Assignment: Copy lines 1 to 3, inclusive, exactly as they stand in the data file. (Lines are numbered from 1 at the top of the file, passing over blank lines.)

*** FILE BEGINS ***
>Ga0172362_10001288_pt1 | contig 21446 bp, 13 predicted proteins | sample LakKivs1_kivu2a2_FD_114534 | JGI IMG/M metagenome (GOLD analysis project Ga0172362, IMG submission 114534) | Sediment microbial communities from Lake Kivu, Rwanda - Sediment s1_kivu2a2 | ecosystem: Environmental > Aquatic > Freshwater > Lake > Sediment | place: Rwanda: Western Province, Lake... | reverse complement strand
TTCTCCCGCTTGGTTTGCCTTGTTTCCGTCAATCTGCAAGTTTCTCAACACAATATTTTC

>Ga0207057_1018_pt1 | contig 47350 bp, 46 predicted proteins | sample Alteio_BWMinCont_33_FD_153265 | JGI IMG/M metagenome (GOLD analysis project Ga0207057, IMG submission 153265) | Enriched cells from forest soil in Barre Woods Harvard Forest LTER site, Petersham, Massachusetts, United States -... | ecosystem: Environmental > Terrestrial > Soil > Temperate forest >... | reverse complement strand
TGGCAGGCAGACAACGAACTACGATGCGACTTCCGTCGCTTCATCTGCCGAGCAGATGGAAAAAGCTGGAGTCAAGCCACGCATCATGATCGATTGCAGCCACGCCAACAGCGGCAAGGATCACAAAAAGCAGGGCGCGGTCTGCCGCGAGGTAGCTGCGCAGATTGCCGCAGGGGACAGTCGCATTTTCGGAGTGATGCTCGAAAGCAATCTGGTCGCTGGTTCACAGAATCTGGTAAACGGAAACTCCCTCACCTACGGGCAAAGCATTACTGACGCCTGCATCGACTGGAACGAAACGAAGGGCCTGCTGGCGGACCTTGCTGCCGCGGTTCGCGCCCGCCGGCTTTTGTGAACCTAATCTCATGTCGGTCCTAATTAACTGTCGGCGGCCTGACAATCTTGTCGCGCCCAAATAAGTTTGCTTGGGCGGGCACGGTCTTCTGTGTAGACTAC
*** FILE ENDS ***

>Ga0172362_10001288_pt1 | contig 21446 bp, 13 predicted proteins | sample LakKivs1_kivu2a2_FD_114534 | JGI IMG/M metagenome (GOLD analysis project Ga0172362, IMG submission 114534) | Sediment microbial communities from Lake Kivu, Rwanda - Sediment s1_kivu2a2 | ecosystem: Environmental > Aquatic > Freshwater > Lake > Sediment | place: Rwanda: Western Province, Lake... | reverse complement strand
TTCTCCCGCTTGGTTTGCCTTGTTTCCGTCAATCTGCAAGTTTCTCAACACAATATTTTC

>Ga0207057_1018_pt1 | contig 47350 bp, 46 predicted proteins | sample Alteio_BWMinCont_33_FD_153265 | JGI IMG/M metagenome (GOLD analysis project Ga0207057, IMG submission 153265) | Enriched cells from forest soil in Barre Woods Harvard Forest LTER site, Petersham, Massachusetts, United States -... | ecosystem: Environmental > Terrestrial > Soil > Temperate forest >... | reverse complement strand